Tony Blair gave a speech yesterday in which he insisted that civil servants must "learn from business". David Cameron, meanwhile, was accusing his own party of failing to appreciate the hard work done by public-sector employees. You know we are living in interesting times when a Labour Prime Minister comes to bury the public service ethos and a Conservative leader to praise it. And, as our poll of polls today confirms, the tectonic plates below British politics are indeed shifting. For the first time since 1992, the Conservative Party has a consistent lead in the key indicators of public opinion.
The Tory leader can take a good deal of credit for this sea change. Since he won the leadership six months ago, Mr Cameron has been a dazzling success in many ways. He has successfully shifted the party's focus from immigration and crime to unfamiliar Tory territory such as the environment and "quality of life" issues. He has also sought to project a more humane and likeable image than previous Tory leaders. As the polls show, this new approach is drawing the approval of voters.
But the Conservatives still have an enormous distance to cover. Voters have warmed to Mr Cameron, but they remain suspicious of his party. There needs to be evidence that the Tories have changed - and this is not helped by resistance to sensible attempts to make the parliamentary party more representative of the country at large. The local party in Bromley and Chislehurst chose a candidate to fight the upcoming by-election who was not on the list of Mr Cameron's preferred candidates. Although senior party figures claim that this is not a setback, they are wrong. This was a missed opportunity to pick a fight that needs to be fought.
Then there are the policy issues. Attempts by the shadow Chancellor, George Osborne, to square his party's new priority of "economic stability" with its traditional focus on tax cuts have been unconvincing, while crude attempts to spin in different directions backfired. And there are many traps lying in wait for Mr Cameron when the party reviews start to report back. How, for example, will he square his party's Euroscepticism with his own concern for the environment, when the European Union is clearly the institution best placed to push through many environmental protection measures?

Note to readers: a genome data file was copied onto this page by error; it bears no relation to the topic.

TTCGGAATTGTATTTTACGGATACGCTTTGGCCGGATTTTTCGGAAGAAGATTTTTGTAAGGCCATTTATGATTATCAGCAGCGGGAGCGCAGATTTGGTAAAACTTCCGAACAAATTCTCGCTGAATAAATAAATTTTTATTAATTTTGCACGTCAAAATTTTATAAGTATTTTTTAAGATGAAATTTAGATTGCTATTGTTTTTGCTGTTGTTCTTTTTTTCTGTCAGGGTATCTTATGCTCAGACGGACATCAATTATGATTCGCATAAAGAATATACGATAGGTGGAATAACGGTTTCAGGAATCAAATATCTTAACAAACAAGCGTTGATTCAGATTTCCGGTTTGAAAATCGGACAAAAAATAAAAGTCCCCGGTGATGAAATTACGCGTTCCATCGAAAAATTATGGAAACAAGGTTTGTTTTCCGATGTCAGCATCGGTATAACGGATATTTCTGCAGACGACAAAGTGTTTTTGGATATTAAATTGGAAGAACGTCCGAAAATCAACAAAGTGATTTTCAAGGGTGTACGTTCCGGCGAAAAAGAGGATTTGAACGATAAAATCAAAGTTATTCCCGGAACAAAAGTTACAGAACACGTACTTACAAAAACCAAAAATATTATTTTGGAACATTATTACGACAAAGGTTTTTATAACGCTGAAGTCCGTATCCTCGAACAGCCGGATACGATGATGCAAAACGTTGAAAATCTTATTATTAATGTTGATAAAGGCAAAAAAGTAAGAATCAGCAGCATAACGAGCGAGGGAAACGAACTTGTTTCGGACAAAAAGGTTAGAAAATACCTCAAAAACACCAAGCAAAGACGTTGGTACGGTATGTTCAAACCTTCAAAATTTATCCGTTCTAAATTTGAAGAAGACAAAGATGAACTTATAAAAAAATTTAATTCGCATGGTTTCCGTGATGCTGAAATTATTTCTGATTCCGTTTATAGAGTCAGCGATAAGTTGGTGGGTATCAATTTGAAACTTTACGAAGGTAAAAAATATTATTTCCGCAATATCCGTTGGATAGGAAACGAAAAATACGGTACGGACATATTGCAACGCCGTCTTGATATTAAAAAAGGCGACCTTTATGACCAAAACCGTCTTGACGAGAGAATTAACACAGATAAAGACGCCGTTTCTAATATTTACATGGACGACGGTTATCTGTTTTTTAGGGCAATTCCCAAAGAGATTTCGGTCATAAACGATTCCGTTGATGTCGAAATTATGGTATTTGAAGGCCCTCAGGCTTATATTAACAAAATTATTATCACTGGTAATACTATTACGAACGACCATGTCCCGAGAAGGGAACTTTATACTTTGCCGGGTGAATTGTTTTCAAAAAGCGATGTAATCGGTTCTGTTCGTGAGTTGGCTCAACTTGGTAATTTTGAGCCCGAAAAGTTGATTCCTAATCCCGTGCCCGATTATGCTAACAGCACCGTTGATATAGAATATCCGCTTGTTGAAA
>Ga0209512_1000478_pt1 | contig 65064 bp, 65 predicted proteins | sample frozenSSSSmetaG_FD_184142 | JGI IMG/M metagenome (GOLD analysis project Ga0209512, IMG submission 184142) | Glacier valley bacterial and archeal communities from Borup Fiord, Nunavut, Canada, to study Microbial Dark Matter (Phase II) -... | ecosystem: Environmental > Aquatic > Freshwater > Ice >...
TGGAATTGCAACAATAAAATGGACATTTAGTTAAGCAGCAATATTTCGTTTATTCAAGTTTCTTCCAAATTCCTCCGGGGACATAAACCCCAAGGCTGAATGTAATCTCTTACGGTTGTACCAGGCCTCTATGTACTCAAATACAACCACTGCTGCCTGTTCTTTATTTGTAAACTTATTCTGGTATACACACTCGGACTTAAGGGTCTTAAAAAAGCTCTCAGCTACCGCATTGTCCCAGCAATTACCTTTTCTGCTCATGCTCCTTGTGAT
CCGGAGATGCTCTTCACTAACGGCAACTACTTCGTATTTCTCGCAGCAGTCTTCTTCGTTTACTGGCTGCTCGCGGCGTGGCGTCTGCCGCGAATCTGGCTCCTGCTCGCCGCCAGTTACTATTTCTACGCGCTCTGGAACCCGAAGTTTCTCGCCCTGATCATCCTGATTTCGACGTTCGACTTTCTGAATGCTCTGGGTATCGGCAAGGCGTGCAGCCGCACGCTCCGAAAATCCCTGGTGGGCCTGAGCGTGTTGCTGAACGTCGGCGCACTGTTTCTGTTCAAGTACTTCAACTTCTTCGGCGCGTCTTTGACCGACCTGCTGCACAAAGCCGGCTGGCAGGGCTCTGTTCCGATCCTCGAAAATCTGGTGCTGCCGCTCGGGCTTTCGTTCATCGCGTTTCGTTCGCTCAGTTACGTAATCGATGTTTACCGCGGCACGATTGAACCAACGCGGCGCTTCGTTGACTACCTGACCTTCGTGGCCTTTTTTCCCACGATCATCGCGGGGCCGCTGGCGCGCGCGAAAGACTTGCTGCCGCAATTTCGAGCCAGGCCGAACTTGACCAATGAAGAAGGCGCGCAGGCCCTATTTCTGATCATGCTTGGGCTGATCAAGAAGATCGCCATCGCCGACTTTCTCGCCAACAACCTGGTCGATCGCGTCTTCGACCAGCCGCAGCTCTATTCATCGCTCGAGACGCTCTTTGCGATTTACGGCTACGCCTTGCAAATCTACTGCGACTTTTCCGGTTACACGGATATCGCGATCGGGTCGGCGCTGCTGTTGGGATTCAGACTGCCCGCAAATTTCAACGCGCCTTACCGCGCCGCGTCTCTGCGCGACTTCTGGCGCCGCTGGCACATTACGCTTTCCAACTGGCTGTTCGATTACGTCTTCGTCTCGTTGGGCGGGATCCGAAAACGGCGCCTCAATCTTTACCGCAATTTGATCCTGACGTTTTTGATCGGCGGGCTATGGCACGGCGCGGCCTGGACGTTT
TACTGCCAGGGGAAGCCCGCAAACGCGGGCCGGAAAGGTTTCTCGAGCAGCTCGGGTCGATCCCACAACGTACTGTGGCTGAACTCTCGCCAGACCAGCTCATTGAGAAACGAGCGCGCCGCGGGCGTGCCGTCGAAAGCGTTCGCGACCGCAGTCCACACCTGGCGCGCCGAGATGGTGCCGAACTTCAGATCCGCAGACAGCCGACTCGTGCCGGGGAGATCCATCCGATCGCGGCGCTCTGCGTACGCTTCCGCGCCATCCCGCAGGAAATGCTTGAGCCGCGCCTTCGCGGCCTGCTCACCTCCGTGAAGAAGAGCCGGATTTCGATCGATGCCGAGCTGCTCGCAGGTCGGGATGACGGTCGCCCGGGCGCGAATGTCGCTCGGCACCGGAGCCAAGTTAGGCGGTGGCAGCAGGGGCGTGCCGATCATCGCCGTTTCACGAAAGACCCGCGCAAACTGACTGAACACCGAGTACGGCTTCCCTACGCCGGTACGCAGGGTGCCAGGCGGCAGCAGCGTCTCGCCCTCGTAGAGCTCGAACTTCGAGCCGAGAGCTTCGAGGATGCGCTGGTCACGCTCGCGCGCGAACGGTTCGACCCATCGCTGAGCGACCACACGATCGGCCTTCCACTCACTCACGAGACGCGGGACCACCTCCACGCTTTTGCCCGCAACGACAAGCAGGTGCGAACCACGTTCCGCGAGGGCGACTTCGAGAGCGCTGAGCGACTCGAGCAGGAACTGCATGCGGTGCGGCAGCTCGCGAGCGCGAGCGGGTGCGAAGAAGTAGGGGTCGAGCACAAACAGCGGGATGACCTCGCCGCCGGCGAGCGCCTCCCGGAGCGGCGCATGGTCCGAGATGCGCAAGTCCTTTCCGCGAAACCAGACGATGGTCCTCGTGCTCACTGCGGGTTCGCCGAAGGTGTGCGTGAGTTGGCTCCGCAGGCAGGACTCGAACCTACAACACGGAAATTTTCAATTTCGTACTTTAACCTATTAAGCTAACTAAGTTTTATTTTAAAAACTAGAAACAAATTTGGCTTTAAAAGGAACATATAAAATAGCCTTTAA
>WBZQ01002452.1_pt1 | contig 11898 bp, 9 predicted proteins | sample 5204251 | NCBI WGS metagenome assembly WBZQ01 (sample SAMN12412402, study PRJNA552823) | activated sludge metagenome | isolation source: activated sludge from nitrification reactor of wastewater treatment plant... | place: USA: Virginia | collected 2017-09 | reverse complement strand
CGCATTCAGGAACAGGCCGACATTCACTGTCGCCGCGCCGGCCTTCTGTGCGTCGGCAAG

Yet the Tories can draw some encouragement from the fact that governments lose elections, as much as oppositions win them. The Tory boost in the polls is in large part due to growing disaffection with Labour, along with its inability to respond to Mr Cameron's bold attempts to move the political agenda on to new ground. Labour gives the impression that it is more concerned with questions of leadership than the dreary business of governing. Meanwhile on the ground, from tax credits to the processing of foreign prisoners, everything seems to be going wrong. Nearly all the recent problems to have afflicted the Government have sprung not from failures of policy, but a lack of competence. This has not escaped the notice of the electorate. And, of course, the nightmare in Iraq continues to overshadow everything this administration does.
Amid this flux, the Liberal Democrats appear increasingly irrelevant under the insipid leadership of Sir Menzies Campbell. The doomsayers' verdict that the party has blown its best chance in decades to redraw the political map appears more and more convincing.
As things stand - and they can change fast - we are, sadly, returning to the world of two-party politics. The message for the Government is clear. Unless the party gets a grip on government, resolves its internal differences and works out where it is going, New Labour's days could be numbered, whoever is running the show.Reuse content